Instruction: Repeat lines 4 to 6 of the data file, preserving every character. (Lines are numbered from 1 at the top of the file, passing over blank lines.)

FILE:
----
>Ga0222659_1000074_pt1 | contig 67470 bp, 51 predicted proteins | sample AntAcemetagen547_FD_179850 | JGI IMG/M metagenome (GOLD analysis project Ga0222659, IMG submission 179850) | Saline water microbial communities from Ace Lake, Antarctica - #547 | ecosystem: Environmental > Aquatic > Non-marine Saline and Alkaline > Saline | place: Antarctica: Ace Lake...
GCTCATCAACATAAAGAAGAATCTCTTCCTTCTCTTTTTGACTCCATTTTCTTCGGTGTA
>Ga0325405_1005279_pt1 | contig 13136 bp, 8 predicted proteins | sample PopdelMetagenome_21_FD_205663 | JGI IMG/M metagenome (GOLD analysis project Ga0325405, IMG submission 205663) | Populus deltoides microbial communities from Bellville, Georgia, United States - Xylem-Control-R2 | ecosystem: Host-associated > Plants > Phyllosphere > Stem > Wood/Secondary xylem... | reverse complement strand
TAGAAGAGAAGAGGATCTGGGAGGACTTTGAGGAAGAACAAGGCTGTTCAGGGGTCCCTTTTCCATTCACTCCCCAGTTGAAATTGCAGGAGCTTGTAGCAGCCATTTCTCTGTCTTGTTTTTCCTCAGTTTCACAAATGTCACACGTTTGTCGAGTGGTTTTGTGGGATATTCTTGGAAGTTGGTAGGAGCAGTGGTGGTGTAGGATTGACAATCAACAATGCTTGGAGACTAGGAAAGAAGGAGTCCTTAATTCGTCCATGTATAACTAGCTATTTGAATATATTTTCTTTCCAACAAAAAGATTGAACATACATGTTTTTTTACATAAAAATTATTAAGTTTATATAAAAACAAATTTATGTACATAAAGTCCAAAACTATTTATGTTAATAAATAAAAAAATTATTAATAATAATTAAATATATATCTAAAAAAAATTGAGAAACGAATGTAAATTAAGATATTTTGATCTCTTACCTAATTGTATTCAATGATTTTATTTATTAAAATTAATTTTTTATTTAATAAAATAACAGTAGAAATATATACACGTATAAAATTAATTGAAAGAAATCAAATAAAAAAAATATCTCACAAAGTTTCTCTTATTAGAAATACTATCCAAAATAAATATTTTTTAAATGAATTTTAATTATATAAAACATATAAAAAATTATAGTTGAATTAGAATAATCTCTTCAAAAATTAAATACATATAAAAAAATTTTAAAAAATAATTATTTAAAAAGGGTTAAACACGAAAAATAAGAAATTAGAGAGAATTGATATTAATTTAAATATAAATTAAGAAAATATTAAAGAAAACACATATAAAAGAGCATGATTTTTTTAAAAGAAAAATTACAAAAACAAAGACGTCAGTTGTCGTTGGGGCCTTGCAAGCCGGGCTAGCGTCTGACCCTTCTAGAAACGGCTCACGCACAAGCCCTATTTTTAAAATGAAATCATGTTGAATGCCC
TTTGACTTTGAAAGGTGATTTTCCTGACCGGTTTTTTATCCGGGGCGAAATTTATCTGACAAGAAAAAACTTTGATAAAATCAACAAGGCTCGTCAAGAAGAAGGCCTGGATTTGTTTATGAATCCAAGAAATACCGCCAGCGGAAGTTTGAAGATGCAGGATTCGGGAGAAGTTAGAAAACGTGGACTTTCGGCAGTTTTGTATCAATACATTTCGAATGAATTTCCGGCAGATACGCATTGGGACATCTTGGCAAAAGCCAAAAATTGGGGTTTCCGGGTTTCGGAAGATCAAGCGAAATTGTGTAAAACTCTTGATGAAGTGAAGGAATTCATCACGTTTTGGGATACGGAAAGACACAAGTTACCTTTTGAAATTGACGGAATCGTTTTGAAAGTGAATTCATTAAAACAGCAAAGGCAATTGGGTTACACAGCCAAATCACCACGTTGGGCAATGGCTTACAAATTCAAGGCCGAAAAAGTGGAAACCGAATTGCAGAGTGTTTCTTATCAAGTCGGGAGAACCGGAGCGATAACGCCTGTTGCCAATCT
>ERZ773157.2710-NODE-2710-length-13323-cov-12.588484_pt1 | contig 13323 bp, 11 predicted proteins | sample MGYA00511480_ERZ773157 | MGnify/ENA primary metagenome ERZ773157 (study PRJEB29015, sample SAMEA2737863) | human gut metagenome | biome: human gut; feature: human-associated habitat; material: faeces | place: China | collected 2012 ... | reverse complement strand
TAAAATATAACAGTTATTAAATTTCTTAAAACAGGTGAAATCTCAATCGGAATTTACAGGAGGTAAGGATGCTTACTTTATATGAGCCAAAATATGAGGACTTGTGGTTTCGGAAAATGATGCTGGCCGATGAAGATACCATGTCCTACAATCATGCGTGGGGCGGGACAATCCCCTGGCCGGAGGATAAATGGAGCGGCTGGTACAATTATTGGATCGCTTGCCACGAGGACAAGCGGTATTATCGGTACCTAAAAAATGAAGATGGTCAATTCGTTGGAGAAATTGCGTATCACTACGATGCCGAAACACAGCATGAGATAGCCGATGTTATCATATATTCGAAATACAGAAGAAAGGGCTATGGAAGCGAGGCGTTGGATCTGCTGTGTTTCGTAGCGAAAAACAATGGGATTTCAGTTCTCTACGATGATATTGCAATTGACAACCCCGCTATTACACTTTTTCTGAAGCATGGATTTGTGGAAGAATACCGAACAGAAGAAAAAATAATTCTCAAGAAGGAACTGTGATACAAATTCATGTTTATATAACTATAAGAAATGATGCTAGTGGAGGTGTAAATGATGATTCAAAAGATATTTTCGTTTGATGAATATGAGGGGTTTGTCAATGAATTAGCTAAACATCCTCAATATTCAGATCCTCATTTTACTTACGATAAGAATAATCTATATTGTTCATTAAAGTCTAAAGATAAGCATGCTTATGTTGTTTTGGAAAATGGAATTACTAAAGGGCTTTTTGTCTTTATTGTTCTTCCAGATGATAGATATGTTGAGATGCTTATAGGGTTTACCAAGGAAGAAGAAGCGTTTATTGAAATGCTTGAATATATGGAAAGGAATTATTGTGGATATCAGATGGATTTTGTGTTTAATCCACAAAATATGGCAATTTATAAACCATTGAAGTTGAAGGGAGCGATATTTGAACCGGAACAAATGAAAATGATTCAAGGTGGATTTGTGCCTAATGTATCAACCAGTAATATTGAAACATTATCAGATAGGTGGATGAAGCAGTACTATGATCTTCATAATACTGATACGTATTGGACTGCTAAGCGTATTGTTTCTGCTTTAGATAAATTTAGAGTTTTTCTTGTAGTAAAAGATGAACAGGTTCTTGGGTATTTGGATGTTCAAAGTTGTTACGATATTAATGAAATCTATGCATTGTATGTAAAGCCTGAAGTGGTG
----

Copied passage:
TAGAAGAGAAGAGGATCTGGGAGGACTTTGAGGAAGAACAAGGCTGTTCAGGGGTCCCTTTTCCATTCACTCCCCAGTTGAAATTGCAGGAGCTTGTAGCAGCCATTTCTCTGTCTTGTTTTTCCTCAGTTTCACAAATGTCACACGTTTGTCGAGTGGTTTTGTGGGATATTCTTGGAAGTTGGTAGGAGCAGTGGTGGTGTAGGATTGACAATCAACAATGCTTGGAGACTAGGAAAGAAGGAGTCCTTAATTCGTCCATGTATAACTAGCTATTTGAATATATTTTCTTTCCAACAAAAAGATTGAACATACATGTTTTTTTACATAAAAATTATTAAGTTTATATAAAAACAAATTTATGTACATAAAGTCCAAAACTATTTATGTTAATAAATAAAAAAATTATTAATAATAATTAAATATATATCTAAAAAAAATTGAGAAACGAATGTAAATTAAGATATTTTGATCTCTTACCTAATTGTATTCAATGATTTTATTTATTAAAATTAATTTTTTATTTAATAAAATAACAGTAGAAATATATACACGTATAAAATTAATTGAAAGAAATCAAATAAAAAAAATATCTCACAAAGTTTCTCTTATTAGAAATACTATCCAAAATAAATATTTTTTAAATGAATTTTAATTATATAAAACATATAAAAAATTATAGTTGAATTAGAATAATCTCTTCAAAAATTAAATACATATAAAAAAATTTTAAAAAATAATTATTTAAAAAGGGTTAAACACGAAAAATAAGAAATTAGAGAGAATTGATATTAATTTAAATATAAATTAAGAAAATATTAAAGAAAACACATATAAAAGAGCATGATTTTTTTAAAAGAAAAATTACAAAAACAAAGACGTCAGTTGTCGTTGGGGCCTTGCAAGCCGGGCTAGCGTCTGACCCTTCTAGAAACGGCTCACGCACAAGCCCTATTTTTAAAATGAAATCATGTTGAATGCCC
TTTGACTTTGAAAGGTGATTTTCCTGACCGGTTTTTTATCCGGGGCGAAATTTATCTGACAAGAAAAAACTTTGATAAAATCAACAAGGCTCGTCAAGAAGAAGGCCTGGATTTGTTTATGAATCCAAGAAATACCGCCAGCGGAAGTTTGAAGATGCAGGATTCGGGAGAAGTTAGAAAACGTGGACTTTCGGCAGTTTTGTATCAATACATTTCGAATGAATTTCCGGCAGATACGCATTGGGACATCTTGGCAAAAGCCAAAAATTGGGGTTTCCGGGTTTCGGAAGATCAAGCGAAATTGTGTAAAACTCTTGATGAAGTGAAGGAATTCATCACGTTTTGGGATACGGAAAGACACAAGTTACCTTTTGAAATTGACGGAATCGTTTTGAAAGTGAATTCATTAAAACAGCAAAGGCAATTGGGTTACACAGCCAAATCACCACGTTGGGCAATGGCTTACAAATTCAAGGCCGAAAAAGTGGAAACCGAATTGCAGAGTGTTTCTTATCAAGTCGGGAGAACCGGAGCGATAACGCCTGTTGCCAATCT
>ERZ773157.2710-NODE-2710-length-13323-cov-12.588484_pt1 | contig 13323 bp, 11 predicted proteins | sample MGYA00511480_ERZ773157 | MGnify/ENA primary metagenome ERZ773157 (study PRJEB29015, sample SAMEA2737863) | human gut metagenome | biome: human gut; feature: human-associated habitat; material: faeces | place: China | collected 2012 ... | reverse complement strand